Nothing like a deadline…

Nothing like a deadline to add a little pressure!

Can I get a drumroll? I do have some pretty big news! I have given my notice at work. I have worked at this company for 16 years as of February 14. I have served in numerous capacities. I served a year in customer support, was promoted to Director of Operations, then I was tasked with setting up a sales process and department. Eventually, about 8 years ago I was promoted to Executive Director. It’s been a challenging career with a lot of growth opportunity, and have had many rewarding long-term working relationships.Due to my position, I opted to provide our Board with 6 months notice. The target for my official last day is July 30.


I oscillate between feeling relaxed, calm, confident, to OMG WHAT HAVE I DONE! It can feel overwhelming. I just try and remind myself, I will cross each bridge when I come to it and make the best decisions I can. That’s all we are ever doing, right?

At the same time, I do not want to understate this is a major life revision. We will be at empty nest, I am leaving my career, and moving from our home, all presumably this year! Whether we want it to be to or not, a lot of our self worth is wrapped around things we think define us. Changing that definition does take some mental preparation and trying to create new touchstones that provide purpose. I remind myself, I will always be a parent even if it’s a different capacity. I will still be running businesses, just assuming more risk. I am still a wife, and do look forward to growing our marriage. I will still be a friend. I do not need to fear free time but to instead use the energy to become creative with it. New routines, sites, hobbies, priorities, views, and challenges.

Most of the time I feel very ready and welcoming to the change. But, a deadline creates a realness to this goal that increases my feelings of being a bit panicked or overwhelmed. One day at a time, sister.

In the meantime, here are some great questions I get…over and over and over.

“What if you sell your house and quit your job and you don’t like this new lifestyle?”

Simple, I will do something different. There is no reason to regret leaving my job or my house. I can get a different job, or a different house. It’s interesting that many people look at this as risk of failure. I don’t see it that way, I see that I am going to go on an experience that I have always wanted to do – to travel and be free. If it’s not for me, then it may lead me to the next thing that is. I get that security means different things to different people, and comfort zones are both a blessing and a curse.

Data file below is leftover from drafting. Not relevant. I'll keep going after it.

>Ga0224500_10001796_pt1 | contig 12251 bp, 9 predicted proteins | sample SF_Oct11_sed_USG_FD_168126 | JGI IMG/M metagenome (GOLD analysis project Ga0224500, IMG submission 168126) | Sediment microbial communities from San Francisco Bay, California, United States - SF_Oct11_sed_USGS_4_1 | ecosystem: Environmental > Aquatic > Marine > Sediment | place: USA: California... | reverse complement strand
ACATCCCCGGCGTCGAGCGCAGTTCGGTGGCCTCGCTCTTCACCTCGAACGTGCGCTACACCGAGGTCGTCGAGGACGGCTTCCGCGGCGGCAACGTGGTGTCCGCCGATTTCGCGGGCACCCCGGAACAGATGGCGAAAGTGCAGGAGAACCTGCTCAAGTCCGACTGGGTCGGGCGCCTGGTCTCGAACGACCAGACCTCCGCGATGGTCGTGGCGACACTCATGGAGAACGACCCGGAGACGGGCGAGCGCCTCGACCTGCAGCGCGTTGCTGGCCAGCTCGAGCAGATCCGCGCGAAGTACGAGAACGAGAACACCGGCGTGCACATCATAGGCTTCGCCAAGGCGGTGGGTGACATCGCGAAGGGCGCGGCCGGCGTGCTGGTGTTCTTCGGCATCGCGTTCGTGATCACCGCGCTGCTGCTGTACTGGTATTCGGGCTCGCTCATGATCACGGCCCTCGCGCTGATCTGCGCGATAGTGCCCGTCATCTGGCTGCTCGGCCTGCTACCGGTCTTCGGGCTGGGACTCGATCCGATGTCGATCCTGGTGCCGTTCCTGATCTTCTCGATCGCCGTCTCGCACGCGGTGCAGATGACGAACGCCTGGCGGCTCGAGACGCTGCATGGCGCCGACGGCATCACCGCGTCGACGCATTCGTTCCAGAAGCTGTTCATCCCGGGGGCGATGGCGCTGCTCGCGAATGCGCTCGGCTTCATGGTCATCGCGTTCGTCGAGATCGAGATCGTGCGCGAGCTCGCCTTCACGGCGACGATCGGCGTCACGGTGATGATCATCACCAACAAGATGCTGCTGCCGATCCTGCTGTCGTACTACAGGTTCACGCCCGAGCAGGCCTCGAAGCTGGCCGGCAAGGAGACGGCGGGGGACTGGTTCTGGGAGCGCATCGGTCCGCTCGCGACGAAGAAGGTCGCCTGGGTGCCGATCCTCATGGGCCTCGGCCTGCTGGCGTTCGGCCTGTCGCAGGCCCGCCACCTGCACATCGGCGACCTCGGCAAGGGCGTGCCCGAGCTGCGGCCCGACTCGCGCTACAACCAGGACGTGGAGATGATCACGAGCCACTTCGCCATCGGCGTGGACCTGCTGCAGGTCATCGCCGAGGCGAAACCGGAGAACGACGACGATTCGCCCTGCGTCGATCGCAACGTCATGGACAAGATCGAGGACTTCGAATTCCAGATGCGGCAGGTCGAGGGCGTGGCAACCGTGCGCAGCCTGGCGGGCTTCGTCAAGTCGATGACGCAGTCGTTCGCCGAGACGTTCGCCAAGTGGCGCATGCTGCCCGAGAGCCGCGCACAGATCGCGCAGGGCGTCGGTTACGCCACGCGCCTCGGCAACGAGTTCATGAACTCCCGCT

I generally feel that the first half of my life I have been doing all the talking. Meaning, I have been making plans and setting my own direction. I think this next chapter is about listening. Being still and slowing down enough to listen and let life tell me a little bit. I don’t believe that listening is passive – it’s active – but it’s active in the opposite way that we typically try and control our traditional life. I am hoping to hear what my soul or our higher power wants to pick out for me. I want to take in the different locations we travel and allow those things to change me and to resonate. I want to be creative rather than be told what my life should be, or to allow fear to dictate how I spend the rest of my years. I am trading my things and security for experiences. Exciting, yes. But also uncomfortable.

Logistically though, I would still want to sell my house. It’s too big for empty nesters. And, it was time to leave my job and find new challenges. So, if this is just a break for a year or two, then that’s still worth while and I feel overwhelmingly blessed to have that as an option.

“How do you feel about spending so much time with your husband?”